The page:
Located on the East River with killer views of Manhattan, this popular outdoor cinema offers a dark slate of very scary horror movies at midnight all summer long. High points include “The Nun” (2018), on July 16; “The Texas Chainsaw Massacre 2” (1986), on July 17; “Grindhouse: Death Proof” (2007), on July 24; “Army of Darkness” (1993), on July 30; and “The Cabin in the Woods” (2012), on July 31. Watch from your car, or get there by bike or by foot and use a chair provided by the venue. Movies are shown rain or shine, and pets are welcome.

Various locations in New York City; $16 per ticket.

Adventurous programming is on the calendar for this outdoor cinema organization celebrating its 25th anniversary. On July 19, Green-Wood Cemetery in Brooklyn will show “October Country” (2010) with a live score by Michael Palmieri and Donal Mosher, a member of the troubled family featured in the 2009 documentary. On July 24, the cemetery will also present a program of eerie short films about “the living, the dead and those caught in between the two,” as the listing puts it. On July 28, the Old American Can Factory in Gowanus, Brooklyn, will play host to a free screening of the playfully dark German psychological thriller “Sleep” (2020).

Bayshore, N.Y.; $40 per car.

This Suffolk County pop-up venue, located in a parking lot at the Westfield South Shore Mall, is heavy on horror all summer. Late-night screenings include “Us” (2019), on July 16, and “Night of the Living Dead” (1968), on July 17. There’s also a Christmas in July lineup that includes some playfully dark ones: “Rare Exports: A Christmas Tale” (2010), on July 30, about a monstrous Santa Claus; and “Krampus” (2015), on July 31, about a demonic creature who terrorizes children on Christmas. Even better: They’re shown on a 52-foot screen, the largest on Long Island.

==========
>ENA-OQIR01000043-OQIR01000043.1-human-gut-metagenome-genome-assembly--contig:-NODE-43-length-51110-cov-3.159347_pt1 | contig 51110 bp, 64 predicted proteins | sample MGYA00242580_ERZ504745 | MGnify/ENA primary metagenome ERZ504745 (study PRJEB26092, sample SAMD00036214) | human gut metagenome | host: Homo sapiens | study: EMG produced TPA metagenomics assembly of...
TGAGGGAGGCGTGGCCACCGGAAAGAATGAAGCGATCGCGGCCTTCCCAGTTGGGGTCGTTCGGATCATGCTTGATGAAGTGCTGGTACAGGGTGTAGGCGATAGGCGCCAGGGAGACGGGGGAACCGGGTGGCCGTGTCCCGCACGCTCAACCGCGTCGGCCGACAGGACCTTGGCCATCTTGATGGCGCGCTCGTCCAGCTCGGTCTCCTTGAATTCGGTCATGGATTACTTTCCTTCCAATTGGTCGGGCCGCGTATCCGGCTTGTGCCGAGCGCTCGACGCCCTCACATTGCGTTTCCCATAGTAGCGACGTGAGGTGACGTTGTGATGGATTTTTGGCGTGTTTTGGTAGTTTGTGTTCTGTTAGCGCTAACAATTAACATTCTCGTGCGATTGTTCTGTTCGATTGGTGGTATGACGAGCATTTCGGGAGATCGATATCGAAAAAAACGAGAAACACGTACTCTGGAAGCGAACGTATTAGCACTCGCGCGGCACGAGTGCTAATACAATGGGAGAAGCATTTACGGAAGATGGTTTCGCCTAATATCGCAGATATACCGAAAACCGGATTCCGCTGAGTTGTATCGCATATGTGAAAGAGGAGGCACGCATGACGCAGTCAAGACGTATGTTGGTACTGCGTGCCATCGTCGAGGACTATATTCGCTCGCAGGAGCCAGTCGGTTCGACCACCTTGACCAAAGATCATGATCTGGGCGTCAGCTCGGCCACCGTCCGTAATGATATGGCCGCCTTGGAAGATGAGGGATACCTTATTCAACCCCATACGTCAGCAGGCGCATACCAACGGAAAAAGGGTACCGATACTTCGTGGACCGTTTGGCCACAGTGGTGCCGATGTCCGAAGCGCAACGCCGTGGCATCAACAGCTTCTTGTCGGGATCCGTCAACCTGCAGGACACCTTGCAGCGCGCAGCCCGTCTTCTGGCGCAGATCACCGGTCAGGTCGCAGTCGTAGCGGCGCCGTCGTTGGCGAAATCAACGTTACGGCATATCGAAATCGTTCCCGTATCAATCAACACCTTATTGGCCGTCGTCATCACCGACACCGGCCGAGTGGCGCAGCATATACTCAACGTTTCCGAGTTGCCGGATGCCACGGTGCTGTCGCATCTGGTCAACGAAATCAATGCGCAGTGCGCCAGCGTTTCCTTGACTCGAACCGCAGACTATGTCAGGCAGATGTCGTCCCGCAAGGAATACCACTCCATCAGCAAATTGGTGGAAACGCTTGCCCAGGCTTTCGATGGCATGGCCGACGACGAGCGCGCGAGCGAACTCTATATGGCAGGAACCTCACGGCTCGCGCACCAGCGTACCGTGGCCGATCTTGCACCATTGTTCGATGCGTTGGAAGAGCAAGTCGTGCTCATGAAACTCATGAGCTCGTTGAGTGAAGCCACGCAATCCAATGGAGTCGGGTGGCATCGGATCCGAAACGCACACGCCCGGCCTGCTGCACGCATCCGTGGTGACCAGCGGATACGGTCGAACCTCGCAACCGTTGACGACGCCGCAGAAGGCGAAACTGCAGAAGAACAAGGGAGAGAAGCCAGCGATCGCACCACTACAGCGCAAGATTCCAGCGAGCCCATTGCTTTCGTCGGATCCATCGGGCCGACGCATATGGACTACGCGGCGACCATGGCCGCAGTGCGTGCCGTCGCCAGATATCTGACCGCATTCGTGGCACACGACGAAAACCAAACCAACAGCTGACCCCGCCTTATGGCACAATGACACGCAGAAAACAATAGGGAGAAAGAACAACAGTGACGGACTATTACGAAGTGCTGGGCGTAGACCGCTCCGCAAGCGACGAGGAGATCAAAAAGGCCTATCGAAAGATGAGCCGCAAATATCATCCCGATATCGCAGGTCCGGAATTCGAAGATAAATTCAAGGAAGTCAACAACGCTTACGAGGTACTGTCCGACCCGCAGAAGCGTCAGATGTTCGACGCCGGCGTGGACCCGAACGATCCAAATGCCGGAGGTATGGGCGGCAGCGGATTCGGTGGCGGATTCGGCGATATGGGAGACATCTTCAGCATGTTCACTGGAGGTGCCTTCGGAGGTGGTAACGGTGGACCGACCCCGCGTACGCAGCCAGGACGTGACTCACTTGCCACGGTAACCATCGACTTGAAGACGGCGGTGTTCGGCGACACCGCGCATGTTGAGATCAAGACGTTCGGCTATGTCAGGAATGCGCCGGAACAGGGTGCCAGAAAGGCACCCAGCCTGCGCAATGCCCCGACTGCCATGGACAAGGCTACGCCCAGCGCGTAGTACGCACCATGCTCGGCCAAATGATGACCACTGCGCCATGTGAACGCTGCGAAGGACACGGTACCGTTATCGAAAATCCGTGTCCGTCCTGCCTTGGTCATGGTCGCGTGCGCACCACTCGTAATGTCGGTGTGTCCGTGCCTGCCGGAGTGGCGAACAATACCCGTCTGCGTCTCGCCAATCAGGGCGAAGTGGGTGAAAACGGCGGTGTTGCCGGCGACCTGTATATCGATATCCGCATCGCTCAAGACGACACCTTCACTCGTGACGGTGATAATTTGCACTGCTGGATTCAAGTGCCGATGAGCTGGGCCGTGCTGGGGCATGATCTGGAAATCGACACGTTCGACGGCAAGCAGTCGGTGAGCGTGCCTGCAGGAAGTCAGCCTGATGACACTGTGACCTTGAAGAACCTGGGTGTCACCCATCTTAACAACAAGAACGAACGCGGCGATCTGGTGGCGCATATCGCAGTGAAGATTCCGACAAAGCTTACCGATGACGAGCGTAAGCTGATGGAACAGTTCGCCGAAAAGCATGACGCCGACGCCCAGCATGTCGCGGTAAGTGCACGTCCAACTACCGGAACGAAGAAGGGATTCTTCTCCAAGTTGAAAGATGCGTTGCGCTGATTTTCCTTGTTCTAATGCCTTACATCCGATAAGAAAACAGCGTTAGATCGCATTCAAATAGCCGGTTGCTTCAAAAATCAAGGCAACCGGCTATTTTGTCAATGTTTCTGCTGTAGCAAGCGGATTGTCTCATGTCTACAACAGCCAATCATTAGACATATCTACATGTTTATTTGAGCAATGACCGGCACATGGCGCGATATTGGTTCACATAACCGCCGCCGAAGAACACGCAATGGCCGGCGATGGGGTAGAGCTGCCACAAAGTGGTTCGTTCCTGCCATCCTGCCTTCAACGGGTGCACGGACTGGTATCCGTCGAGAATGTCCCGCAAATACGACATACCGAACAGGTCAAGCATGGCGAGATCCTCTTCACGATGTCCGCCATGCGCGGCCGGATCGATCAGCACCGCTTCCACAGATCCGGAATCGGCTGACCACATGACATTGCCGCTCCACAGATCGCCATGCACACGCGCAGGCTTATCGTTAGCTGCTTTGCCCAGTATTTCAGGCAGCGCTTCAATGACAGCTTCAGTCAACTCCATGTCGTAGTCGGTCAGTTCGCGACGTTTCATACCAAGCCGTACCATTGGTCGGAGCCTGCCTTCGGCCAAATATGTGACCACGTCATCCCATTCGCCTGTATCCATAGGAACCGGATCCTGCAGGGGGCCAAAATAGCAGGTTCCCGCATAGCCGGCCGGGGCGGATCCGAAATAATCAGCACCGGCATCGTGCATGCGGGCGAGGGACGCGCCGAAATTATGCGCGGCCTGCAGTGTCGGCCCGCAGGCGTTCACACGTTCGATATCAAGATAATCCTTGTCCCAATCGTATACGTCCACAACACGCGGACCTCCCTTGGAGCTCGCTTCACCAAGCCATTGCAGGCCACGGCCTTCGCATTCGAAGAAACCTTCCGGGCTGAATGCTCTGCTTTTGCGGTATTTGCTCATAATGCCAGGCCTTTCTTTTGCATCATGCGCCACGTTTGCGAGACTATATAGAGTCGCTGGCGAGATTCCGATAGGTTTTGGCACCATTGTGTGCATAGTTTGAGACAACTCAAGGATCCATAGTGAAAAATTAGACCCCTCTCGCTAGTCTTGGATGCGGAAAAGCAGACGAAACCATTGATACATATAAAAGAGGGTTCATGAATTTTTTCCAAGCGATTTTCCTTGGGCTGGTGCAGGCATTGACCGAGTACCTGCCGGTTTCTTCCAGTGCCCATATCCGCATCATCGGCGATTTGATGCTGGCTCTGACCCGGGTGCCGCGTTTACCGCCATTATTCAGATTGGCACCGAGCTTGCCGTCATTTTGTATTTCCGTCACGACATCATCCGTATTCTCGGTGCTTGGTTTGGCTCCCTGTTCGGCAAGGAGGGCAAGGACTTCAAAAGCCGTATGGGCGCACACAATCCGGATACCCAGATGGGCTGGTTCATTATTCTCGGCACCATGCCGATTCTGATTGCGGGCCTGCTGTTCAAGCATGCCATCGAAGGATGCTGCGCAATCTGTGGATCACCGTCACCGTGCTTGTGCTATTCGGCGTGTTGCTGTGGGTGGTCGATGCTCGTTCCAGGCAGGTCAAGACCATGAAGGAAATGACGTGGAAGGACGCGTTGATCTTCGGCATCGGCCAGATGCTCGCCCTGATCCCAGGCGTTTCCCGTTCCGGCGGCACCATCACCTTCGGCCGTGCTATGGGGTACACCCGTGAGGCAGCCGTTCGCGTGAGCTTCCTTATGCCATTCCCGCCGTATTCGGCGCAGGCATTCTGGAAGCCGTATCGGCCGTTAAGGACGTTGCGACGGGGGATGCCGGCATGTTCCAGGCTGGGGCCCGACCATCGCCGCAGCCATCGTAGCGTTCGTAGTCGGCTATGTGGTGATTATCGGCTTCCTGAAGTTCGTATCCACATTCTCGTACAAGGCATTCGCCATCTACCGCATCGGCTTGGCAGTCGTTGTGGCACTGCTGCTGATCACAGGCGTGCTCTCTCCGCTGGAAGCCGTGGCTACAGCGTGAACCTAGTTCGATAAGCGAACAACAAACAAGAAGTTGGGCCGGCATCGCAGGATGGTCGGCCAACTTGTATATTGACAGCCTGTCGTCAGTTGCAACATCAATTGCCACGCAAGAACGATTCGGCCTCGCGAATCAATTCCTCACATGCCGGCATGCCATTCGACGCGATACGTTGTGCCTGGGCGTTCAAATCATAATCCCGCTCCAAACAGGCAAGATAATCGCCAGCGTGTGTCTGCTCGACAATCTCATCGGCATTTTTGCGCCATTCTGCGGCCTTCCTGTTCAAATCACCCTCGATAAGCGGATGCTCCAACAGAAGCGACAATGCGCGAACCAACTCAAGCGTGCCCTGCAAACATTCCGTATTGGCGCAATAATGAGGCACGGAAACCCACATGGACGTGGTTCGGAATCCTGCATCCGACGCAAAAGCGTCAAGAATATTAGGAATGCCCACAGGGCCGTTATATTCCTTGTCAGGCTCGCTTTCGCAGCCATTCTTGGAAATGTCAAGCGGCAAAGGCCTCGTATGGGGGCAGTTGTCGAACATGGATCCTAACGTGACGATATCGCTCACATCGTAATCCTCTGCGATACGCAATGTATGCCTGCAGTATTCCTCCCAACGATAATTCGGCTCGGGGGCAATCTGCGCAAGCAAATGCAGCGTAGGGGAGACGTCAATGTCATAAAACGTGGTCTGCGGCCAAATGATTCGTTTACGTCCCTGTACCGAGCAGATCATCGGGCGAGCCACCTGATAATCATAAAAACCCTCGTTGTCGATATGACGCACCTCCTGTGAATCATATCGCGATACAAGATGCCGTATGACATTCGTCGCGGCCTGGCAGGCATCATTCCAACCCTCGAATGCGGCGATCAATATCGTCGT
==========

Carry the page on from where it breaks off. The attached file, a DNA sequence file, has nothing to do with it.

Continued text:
Lehighton, Pa.; $10 per ticket.

About a 90-minute drive from New York City, this is a go-to destination for die-hard horror fans. Highlights include a deadly Christmas double feature (July 23-24) that includes the ’80s slasher films “Silent Night, Deadly Night” and “Christmas Evil,”; a 10-film, 35-mm “Schlock-o-Rama” series (July 30-Aug. 1) that includes “The Tingler” (1959) and other movies by the schlockmeister director William Castle; and Herschell Gordon Lewis’s exploitation jolter “The Wizard of Gore” (1970), on Aug. 3. Parts of the grounds are available for folks who want to set up a tent and camp overnight. In the dark. In the woods. (You’ve been warned.)